display | more...

Imagine you are going about your usual business of foraging and are haplessly exposed to a spore that invades your head and produces a fungus that hacks your brain, makes you climb up into a tree, hang upside-down from a branch, and die. All to the purpose of the fungus propagating itself by growing a stalk out of your skull to release more of its spores.

Well breathe easy, it can't happen to you, unless you are a certain species of ant. I wouldn't blame you for calling bullshit at this point (I did), but it's a real thing.

'Zombie ant fungus' is what the popular press has called Ophiocordyceps unilateralis, which is a fungus that indeed infects many insects. The 'zombie' part, though is pure sensationalism, which may be forgivable, because who, really, would read an article about 'ant fungus'? Yet the truth is a bit stranger than the fiction. 

When this fungus infects two species of carpenter ants (Camponotus castaneus and Camponotus americanus), it releases chemicals that affect the central nervous system and produce the behavior described above. The chemicals produced are specific for the particular ant species. After growing throughout the ant's body, the fungus eventually kills the ant (once the ant has done the necessary job of climbing up some vegetation and hanging upside-down) and a stalk grows out of the ant's neck. A fruiting body (something like your usual mushroom) grows at the end of the stalk and releases spores to complete the fungus life cycle.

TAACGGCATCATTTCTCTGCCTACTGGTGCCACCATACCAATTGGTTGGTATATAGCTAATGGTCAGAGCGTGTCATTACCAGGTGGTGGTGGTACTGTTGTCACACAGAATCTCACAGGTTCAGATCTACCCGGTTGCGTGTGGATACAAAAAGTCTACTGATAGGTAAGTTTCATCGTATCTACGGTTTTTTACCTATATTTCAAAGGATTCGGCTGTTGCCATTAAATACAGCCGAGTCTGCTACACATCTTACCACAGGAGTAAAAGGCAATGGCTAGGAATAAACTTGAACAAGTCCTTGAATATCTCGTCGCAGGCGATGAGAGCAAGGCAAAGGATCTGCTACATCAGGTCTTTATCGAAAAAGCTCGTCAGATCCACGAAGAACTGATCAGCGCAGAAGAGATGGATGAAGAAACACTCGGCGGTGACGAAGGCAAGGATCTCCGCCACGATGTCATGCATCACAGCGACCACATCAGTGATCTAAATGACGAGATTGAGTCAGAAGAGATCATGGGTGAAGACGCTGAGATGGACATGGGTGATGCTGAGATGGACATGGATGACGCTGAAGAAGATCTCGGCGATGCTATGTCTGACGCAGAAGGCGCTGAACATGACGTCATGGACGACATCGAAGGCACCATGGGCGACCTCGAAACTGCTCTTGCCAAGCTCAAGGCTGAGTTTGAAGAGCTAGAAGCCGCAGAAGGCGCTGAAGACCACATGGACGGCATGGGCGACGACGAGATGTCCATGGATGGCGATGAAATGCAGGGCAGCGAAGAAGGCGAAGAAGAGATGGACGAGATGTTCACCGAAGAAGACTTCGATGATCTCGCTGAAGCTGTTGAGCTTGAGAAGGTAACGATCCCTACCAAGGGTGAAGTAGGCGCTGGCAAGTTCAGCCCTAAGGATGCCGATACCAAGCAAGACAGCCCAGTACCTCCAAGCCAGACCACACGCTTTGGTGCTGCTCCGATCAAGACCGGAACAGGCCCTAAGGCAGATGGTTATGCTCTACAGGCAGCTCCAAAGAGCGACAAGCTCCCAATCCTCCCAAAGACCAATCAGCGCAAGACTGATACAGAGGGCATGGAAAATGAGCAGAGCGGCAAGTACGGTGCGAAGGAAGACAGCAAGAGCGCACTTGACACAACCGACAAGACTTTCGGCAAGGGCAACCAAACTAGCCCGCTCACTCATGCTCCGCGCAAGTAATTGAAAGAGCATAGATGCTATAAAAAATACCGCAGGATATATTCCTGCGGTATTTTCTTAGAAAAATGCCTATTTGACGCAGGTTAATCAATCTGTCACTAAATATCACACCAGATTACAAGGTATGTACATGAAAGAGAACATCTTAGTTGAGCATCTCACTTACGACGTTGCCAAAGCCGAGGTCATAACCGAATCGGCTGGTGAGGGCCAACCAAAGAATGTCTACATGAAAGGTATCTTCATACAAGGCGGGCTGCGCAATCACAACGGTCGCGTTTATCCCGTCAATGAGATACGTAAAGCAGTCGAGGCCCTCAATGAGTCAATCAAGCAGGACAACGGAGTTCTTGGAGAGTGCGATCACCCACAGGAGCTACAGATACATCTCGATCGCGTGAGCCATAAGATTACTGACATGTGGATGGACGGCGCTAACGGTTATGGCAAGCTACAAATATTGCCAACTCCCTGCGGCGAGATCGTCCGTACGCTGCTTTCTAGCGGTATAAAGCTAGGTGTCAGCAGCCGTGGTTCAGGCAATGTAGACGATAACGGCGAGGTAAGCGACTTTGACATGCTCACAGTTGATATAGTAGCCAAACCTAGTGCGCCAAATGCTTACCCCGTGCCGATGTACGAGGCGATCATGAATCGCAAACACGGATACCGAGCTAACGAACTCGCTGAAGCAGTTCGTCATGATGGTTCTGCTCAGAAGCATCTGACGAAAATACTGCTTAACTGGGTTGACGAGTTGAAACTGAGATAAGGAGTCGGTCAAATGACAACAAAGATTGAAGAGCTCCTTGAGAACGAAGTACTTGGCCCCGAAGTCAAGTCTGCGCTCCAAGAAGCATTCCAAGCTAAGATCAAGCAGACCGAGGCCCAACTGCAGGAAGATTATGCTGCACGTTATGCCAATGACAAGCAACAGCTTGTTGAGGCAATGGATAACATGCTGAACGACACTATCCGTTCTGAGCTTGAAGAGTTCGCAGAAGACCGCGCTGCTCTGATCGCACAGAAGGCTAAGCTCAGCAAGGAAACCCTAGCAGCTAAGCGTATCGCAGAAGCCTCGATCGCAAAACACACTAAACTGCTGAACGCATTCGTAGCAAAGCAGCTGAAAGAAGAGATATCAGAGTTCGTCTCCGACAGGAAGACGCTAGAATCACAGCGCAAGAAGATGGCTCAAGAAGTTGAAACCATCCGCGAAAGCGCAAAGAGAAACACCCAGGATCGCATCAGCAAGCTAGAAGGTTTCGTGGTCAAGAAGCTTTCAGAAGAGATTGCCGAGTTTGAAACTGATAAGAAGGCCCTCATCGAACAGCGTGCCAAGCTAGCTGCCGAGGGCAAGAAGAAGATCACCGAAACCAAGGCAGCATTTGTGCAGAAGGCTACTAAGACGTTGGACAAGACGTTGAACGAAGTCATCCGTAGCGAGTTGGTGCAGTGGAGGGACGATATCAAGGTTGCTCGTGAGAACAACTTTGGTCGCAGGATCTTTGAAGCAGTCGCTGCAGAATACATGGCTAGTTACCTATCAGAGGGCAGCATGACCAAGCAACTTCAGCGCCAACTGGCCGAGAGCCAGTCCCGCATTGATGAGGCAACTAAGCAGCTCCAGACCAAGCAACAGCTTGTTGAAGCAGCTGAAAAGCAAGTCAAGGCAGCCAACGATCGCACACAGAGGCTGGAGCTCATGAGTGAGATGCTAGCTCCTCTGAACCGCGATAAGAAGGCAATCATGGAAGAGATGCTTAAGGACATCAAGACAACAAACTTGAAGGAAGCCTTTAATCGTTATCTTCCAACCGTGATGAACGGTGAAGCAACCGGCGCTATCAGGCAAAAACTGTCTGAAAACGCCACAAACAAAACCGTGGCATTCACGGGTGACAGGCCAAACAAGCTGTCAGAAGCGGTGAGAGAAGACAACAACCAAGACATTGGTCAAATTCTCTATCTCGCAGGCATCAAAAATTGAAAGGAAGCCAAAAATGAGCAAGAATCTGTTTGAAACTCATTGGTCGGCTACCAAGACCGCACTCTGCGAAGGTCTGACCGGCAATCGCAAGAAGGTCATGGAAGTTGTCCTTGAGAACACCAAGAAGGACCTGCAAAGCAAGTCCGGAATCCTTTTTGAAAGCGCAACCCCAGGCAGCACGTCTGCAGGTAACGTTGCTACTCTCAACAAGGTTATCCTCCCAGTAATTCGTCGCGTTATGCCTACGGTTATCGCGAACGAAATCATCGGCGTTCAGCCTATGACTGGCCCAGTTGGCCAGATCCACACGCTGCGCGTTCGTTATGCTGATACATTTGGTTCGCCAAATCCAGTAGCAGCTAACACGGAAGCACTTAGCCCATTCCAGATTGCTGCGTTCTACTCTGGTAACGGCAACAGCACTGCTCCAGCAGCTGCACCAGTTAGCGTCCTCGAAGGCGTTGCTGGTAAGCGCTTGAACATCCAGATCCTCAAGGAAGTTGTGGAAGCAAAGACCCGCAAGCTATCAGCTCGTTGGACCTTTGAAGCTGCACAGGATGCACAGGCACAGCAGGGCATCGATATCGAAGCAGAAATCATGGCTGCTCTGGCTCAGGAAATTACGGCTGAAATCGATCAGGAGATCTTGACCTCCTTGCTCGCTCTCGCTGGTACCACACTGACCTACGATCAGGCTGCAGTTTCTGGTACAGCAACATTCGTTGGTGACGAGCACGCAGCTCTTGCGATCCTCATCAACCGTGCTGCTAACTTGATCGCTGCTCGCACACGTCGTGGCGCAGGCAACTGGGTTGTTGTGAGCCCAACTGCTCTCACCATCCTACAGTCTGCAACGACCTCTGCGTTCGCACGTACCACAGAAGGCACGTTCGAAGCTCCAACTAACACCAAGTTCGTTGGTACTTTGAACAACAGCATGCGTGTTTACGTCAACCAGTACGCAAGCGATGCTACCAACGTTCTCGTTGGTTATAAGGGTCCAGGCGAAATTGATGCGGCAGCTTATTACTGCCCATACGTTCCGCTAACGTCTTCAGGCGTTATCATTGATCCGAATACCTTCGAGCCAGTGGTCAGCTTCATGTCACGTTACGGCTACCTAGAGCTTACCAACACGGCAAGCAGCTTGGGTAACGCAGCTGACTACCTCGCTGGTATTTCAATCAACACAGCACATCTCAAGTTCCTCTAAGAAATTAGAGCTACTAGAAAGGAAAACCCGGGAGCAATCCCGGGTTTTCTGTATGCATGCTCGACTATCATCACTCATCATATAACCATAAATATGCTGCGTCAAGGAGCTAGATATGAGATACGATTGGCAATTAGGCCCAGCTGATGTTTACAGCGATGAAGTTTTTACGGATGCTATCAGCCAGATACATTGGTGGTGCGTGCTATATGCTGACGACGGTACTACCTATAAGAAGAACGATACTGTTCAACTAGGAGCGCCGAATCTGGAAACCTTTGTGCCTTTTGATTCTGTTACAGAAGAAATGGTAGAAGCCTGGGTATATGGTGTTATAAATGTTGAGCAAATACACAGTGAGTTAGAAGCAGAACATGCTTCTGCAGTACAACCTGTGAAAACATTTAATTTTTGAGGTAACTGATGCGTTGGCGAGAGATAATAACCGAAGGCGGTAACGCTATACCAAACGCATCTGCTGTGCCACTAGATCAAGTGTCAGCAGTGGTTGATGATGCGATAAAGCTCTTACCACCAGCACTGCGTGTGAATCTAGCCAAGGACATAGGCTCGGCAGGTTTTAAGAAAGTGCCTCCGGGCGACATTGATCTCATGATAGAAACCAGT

How this particular fungus came to tie its life cycle in such a detailed and bizarre way to particular ant species is an interesting scientific question that may be explained by co-evolution mechanisms.

Oh, and if you dare, you can buy a cordyceps 'supplement' that offers a bunch of very unlikely health superpowers.


Popular science article

Wikipedia article

BBC video

NIH paper

Cordyceps food supplement